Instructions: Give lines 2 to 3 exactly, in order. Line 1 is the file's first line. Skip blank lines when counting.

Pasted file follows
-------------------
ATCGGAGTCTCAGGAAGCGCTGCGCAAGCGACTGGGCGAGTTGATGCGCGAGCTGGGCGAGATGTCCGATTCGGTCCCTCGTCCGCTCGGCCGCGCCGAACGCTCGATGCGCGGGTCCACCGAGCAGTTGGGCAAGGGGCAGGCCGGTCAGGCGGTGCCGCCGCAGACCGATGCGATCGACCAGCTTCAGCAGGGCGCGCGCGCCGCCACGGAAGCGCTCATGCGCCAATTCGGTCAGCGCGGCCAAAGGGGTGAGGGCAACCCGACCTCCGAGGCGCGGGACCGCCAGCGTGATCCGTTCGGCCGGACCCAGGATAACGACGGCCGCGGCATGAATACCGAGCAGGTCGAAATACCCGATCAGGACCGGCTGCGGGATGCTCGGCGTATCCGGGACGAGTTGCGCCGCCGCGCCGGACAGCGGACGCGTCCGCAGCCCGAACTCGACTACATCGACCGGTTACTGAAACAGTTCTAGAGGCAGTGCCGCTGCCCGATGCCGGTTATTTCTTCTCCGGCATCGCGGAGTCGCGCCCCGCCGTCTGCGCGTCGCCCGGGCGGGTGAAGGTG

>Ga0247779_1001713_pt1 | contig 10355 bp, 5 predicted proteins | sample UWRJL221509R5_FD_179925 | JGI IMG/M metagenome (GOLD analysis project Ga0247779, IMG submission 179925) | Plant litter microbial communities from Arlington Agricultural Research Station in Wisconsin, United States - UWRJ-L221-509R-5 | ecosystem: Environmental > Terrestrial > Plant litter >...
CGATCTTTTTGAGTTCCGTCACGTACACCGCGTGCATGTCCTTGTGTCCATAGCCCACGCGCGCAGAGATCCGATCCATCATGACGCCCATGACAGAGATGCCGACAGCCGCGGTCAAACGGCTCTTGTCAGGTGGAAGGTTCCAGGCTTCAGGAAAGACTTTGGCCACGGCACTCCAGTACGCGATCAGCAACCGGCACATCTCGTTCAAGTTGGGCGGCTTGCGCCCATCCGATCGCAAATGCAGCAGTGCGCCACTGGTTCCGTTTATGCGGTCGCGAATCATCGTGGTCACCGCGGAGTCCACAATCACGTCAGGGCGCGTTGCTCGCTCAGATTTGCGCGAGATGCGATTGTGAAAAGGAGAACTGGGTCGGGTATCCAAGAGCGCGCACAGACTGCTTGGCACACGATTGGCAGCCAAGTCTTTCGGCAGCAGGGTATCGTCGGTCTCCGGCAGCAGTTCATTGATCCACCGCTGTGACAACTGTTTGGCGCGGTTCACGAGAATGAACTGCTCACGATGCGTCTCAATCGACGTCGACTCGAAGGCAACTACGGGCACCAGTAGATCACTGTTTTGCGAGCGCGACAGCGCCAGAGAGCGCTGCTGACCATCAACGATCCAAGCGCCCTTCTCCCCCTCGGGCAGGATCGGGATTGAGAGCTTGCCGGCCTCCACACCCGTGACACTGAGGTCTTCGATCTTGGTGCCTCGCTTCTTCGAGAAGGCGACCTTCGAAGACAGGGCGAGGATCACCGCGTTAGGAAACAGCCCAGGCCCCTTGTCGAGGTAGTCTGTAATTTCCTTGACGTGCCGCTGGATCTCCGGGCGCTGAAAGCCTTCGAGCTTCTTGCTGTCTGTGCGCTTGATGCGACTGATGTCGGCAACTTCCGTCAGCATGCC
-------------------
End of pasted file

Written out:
>Ga0247779_1001713_pt1 | contig 10355 bp, 5 predicted proteins | sample UWRJL221509R5_FD_179925 | JGI IMG/M metagenome (GOLD analysis project Ga0247779, IMG submission 179925) | Plant litter microbial communities from Arlington Agricultural Research Station in Wisconsin, United States - UWRJ-L221-509R-5 | ecosystem: Environmental > Terrestrial > Plant litter >...
CGATCTTTTTGAGTTCCGTCACGTACACCGCGTGCATGTCCTTGTGTCCATAGCCCACGCGCGCAGAGATCCGATCCATCATGACGCCCATGACAGAGATGCCGACAGCCGCGGTCAAACGGCTCTTGTCAGGTGGAAGGTTCCAGGCTTCAGGAAAGACTTTGGCCACGGCACTCCAGTACGCGATCAGCAACCGGCACATCTCGTTCAAGTTGGGCGGCTTGCGCCCATCCGATCGCAAATGCAGCAGTGCGCCACTGGTTCCGTTTATGCGGTCGCGAATCATCGTGGTCACCGCGGAGTCCACAATCACGTCAGGGCGCGTTGCTCGCTCAGATTTGCGCGAGATGCGATTGTGAAAAGGAGAACTGGGTCGGGTATCCAAGAGCGCGCACAGACTGCTTGGCACACGATTGGCAGCCAAGTCTTTCGGCAGCAGGGTATCGTCGGTCTCCGGCAGCAGTTCATTGATCCACCGCTGTGACAACTGTTTGGCGCGGTTCACGAGAATGAACTGCTCACGATGCGTCTCAATCGACGTCGACTCGAAGGCAACTACGGGCACCAGTAGATCACTGTTTTGCGAGCGCGACAGCGCCAGAGAGCGCTGCTGACCATCAACGATCCAAGCGCCCTTCTCCCCCTCGGGCAGGATCGGGATTGAGAGCTTGCCGGCCTCCACACCCGTGACACTGAGGTCTTCGATCTTGGTGCCTCGCTTCTTCGAGAAGGCGACCTTCGAAGACAGGGCGAGGATCACCGCGTTAGGAAACAGCCCAGGCCCCTTGTCGAGGTAGTCTGTAATTTCCTTGACGTGCCGCTGGATCTCCGGGCGCTGAAAGCCTTCGAGCTTCTTGCTGTCTGTGCGCTTGATGCGACTGATGTCGGCAACTTCCGTCAGCATGCC